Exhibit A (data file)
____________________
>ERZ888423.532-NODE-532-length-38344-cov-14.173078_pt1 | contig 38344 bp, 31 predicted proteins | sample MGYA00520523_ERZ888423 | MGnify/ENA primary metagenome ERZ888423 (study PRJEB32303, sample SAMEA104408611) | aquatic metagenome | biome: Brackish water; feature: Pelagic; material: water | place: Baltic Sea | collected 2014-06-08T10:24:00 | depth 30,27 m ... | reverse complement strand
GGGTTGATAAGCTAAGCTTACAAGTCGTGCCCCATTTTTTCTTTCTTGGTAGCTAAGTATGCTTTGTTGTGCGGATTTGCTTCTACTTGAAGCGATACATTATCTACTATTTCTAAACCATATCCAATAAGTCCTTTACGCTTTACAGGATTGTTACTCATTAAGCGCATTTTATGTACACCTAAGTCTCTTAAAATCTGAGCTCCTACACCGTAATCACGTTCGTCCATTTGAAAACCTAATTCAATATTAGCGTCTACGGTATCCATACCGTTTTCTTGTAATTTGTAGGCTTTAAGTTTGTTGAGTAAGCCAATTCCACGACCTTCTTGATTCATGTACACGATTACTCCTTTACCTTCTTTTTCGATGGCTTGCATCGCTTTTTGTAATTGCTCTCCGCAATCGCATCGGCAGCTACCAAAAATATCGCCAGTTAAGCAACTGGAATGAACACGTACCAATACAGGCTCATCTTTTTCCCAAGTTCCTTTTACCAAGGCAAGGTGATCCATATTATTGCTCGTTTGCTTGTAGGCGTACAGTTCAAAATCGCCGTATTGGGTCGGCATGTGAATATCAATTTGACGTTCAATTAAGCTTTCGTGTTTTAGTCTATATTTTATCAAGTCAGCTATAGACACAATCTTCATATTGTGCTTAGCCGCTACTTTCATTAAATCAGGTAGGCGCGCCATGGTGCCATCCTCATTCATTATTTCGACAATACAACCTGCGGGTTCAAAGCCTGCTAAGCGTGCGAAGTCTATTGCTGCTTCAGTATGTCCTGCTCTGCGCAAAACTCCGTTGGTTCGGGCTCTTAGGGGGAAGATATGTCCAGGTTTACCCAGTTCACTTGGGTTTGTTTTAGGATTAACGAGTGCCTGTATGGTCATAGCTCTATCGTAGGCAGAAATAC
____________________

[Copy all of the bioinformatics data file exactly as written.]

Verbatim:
>ERZ888423.532-NODE-532-length-38344-cov-14.173078_pt1 | contig 38344 bp, 31 predicted proteins | sample MGYA00520523_ERZ888423 | MGnify/ENA primary metagenome ERZ888423 (study PRJEB32303, sample SAMEA104408611) | aquatic metagenome | biome: Brackish water; feature: Pelagic; material: water | place: Baltic Sea | collected 2014-06-08T10:24:00 | depth 30,27 m ... | reverse complement strand
GGGTTGATAAGCTAAGCTTACAAGTCGTGCCCCATTTTTTCTTTCTTGGTAGCTAAGTATGCTTTGTTGTGCGGATTTGCTTCTACTTGAAGCGATACATTATCTACTATTTCTAAACCATATCCAATAAGTCCTTTACGCTTTACAGGATTGTTACTCATTAAGCGCATTTTATGTACACCTAAGTCTCTTAAAATCTGAGCTCCTACACCGTAATCACGTTCGTCCATTTGAAAACCTAATTCAATATTAGCGTCTACGGTATCCATACCGTTTTCTTGTAATTTGTAGGCTTTAAGTTTGTTGAGTAAGCCAATTCCACGACCTTCTTGATTCATGTACACGATTACTCCTTTACCTTCTTTTTCGATGGCTTGCATCGCTTTTTGTAATTGCTCTCCGCAATCGCATCGGCAGCTACCAAAAATATCGCCAGTTAAGCAACTGGAATGAACACGTACCAATACAGGCTCATCTTTTTCCCAAGTTCCTTTTACCAAGGCAAGGTGATCCATATTATTGCTCGTTTGCTTGTAGGCGTACAGTTCAAAATCGCCGTATTGGGTCGGCATGTGAATATCAATTTGACGTTCAATTAAGCTTTCGTGTTTTAGTCTATATTTTATCAAGTCAGCTATAGACACAATCTTCATATTGTGCTTAGCCGCTACTTTCATTAAATCAGGTAGGCGCGCCATGGTGCCATCCTCATTCATTATTTCGACAATACAACCTGCGGGTTCAAAGCCTGCTAAGCGTGCGAAGTCTATTGCTGCTTCAGTATGTCCTGCTCTGCGCAAAACTCCGTTGGTTCGGGCTCTTAGGGGGAAGATATGTCCAGGTTTACCCAGTTCACTTGGGTTTGTTTTAGGATTAACGAGTGCCTGTATGGTCATAGCTCTATCGTAGGCAGAAATAC